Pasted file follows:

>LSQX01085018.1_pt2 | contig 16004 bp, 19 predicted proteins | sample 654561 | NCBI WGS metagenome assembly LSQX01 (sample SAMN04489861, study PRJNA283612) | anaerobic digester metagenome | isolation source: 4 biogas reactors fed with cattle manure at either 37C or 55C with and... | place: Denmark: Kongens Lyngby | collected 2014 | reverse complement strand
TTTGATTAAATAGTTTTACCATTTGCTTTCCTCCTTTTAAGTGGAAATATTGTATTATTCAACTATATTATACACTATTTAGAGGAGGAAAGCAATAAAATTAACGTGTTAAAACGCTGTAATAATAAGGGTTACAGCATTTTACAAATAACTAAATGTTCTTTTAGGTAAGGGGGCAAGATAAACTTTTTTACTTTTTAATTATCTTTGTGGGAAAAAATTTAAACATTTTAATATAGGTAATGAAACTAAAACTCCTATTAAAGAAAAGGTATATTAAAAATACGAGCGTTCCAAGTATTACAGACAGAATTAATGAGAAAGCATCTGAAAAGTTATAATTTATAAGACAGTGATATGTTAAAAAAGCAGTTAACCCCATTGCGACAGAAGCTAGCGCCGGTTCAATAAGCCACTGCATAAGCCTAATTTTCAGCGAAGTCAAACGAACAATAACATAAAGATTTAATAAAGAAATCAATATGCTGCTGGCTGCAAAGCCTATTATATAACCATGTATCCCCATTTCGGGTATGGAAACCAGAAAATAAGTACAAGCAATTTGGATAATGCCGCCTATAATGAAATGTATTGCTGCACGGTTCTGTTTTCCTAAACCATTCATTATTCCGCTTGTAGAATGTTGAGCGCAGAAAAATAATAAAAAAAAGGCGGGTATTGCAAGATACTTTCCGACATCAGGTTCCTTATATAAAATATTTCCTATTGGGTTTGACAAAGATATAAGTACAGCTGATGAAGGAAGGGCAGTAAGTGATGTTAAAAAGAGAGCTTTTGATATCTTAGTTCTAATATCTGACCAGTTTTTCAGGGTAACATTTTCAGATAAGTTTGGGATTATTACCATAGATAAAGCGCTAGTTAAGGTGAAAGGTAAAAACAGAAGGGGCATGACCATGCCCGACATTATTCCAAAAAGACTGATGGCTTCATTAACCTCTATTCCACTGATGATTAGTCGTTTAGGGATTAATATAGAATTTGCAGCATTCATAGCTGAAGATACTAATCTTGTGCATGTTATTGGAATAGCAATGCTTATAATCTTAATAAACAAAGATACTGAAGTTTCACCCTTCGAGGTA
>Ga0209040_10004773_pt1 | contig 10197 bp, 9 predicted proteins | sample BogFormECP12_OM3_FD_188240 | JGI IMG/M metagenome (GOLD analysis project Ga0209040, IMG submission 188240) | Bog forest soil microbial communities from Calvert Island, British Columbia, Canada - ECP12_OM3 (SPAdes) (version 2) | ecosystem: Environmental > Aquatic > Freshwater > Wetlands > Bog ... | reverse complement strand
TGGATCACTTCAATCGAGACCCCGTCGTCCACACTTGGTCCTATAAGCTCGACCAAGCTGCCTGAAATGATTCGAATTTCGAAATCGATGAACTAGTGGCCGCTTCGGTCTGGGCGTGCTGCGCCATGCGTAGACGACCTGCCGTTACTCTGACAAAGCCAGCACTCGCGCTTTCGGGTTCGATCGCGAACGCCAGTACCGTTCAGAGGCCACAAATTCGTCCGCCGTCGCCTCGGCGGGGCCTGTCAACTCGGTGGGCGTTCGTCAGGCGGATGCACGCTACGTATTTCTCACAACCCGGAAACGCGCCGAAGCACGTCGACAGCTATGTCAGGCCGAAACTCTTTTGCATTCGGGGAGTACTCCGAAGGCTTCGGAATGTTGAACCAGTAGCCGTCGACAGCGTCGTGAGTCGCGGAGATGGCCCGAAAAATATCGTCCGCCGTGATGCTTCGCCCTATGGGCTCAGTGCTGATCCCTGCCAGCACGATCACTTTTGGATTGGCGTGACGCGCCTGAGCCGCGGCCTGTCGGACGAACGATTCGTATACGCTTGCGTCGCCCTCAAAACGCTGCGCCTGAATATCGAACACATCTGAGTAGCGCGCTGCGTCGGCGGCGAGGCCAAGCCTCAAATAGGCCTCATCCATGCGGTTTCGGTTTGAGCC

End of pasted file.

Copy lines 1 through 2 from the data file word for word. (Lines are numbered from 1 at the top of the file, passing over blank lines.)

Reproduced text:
>LSQX01085018.1_pt2 | contig 16004 bp, 19 predicted proteins | sample 654561 | NCBI WGS metagenome assembly LSQX01 (sample SAMN04489861, study PRJNA283612) | anaerobic digester metagenome | isolation source: 4 biogas reactors fed with cattle manure at either 37C or 55C with and... | place: Denmark: Kongens Lyngby | collected 2014 | reverse complement strand
TTTGATTAAATAGTTTTACCATTTGCTTTCCTCCTTTTAAGTGGAAATATTGTATTATTCAACTATATTATACACTATTTAGAGGAGGAAAGCAATAAAATTAACGTGTTAAAACGCTGTAATAATAAGGGTTACAGCATTTTACAAATAACTAAATGTTCTTTTAGGTAAGGGGGCAAGATAAACTTTTTTACTTTTTAATTATCTTTGTGGGAAAAAATTTAAACATTTTAATATAGGTAATGAAACTAAAACTCCTATTAAAGAAAAGGTATATTAAAAATACGAGCGTTCCAAGTATTACAGACAGAATTAATGAGAAAGCATCTGAAAAGTTATAATTTATAAGACAGTGATATGTTAAAAAAGCAGTTAACCCCATTGCGACAGAAGCTAGCGCCGGTTCAATAAGCCACTGCATAAGCCTAATTTTCAGCGAAGTCAAACGAACAATAACATAAAGATTTAATAAAGAAATCAATATGCTGCTGGCTGCAAAGCCTATTATATAACCATGTATCCCCATTTCGGGTATGGAAACCAGAAAATAAGTACAAGCAATTTGGATAATGCCGCCTATAATGAAATGTATTGCTGCACGGTTCTGTTTTCCTAAACCATTCATTATTCCGCTTGTAGAATGTTGAGCGCAGAAAAATAATAAAAAAAAGGCGGGTATTGCAAGATACTTTCCGACATCAGGTTCCTTATATAAAATATTTCCTATTGGGTTTGACAAAGATATAAGTACAGCTGATGAAGGAAGGGCAGTAAGTGATGTTAAAAAGAGAGCTTTTGATATCTTAGTTCTAATATCTGACCAGTTTTTCAGGGTAACATTTTCAGATAAGTTTGGGATTATTACCATAGATAAAGCGCTAGTTAAGGTGAAAGGTAAAAACAGAAGGGGCATGACCATGCCCGACATTATTCCAAAAAGACTGATGGCTTCATTAACCTCTATTCCACTGATGATTAGTCGTTTAGGGATTAATATAGAATTTGCAGCATTCATAGCTGAAGATACTAATCTTGTGCATGTTATTGGAATAGCAATGCTTATAATCTTAATAAACAAAGATACTGAAGTTTCACCCTTCGAGGTA